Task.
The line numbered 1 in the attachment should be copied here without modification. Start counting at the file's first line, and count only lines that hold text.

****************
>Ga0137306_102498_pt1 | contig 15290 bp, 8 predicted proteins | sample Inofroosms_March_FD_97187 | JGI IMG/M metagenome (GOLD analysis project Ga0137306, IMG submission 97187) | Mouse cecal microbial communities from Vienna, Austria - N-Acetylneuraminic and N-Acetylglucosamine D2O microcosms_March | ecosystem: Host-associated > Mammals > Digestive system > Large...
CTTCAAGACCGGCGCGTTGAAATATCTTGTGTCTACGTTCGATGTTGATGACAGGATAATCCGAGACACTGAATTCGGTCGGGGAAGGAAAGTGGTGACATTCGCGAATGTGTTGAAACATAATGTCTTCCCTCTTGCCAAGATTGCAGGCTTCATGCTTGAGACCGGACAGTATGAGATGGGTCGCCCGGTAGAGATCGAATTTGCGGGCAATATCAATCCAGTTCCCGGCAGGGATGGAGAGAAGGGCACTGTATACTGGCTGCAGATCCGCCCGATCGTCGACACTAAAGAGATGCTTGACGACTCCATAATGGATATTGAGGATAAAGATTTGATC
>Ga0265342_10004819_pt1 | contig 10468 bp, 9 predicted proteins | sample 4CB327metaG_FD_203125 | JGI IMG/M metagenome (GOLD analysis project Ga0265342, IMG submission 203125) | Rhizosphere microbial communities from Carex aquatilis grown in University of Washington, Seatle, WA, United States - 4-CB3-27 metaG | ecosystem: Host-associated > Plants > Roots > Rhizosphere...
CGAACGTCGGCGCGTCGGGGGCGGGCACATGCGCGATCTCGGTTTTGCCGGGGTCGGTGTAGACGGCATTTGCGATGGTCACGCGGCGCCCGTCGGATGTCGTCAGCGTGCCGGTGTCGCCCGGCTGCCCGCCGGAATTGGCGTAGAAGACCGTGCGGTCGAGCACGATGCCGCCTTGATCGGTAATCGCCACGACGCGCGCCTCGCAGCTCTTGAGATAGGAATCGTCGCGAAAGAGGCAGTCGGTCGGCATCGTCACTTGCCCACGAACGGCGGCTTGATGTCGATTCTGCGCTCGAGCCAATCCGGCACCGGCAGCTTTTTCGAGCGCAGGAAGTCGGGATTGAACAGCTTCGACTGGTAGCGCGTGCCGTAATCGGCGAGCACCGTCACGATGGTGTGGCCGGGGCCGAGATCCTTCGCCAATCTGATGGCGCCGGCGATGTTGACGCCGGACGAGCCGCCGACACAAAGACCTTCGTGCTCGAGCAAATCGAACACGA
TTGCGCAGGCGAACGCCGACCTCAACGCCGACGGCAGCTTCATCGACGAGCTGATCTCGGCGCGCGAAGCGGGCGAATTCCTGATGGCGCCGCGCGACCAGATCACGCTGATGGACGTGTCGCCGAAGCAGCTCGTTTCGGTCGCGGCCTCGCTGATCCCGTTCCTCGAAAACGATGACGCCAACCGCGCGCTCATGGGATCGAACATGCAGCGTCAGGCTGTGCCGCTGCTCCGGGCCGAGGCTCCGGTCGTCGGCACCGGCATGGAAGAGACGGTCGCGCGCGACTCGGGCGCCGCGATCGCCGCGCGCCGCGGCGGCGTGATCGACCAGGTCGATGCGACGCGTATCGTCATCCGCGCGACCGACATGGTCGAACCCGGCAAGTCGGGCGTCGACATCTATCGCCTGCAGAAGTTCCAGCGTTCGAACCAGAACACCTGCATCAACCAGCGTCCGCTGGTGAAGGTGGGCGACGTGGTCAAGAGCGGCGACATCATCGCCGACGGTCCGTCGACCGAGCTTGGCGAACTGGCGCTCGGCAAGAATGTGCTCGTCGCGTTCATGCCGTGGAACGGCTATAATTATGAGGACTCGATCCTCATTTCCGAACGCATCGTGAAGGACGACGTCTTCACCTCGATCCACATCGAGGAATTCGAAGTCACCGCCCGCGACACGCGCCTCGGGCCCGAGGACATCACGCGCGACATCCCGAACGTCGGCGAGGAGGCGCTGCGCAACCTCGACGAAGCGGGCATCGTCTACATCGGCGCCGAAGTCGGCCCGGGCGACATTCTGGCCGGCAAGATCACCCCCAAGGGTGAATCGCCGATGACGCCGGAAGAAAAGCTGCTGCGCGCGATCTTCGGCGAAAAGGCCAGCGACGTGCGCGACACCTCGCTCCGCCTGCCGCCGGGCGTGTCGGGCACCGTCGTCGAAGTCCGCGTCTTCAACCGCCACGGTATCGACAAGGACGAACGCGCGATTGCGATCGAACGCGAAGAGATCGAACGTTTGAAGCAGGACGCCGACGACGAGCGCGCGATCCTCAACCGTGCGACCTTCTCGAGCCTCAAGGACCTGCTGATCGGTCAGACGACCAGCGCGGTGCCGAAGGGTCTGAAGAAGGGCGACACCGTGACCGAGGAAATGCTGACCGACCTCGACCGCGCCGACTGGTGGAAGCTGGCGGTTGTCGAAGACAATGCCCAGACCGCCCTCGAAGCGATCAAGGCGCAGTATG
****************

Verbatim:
>Ga0137306_102498_pt1 | contig 15290 bp, 8 predicted proteins | sample Inofroosms_March_FD_97187 | JGI IMG/M metagenome (GOLD analysis project Ga0137306, IMG submission 97187) | Mouse cecal microbial communities from Vienna, Austria - N-Acetylneuraminic and N-Acetylglucosamine D2O microcosms_March | ecosystem: Host-associated > Mammals > Digestive system > Large...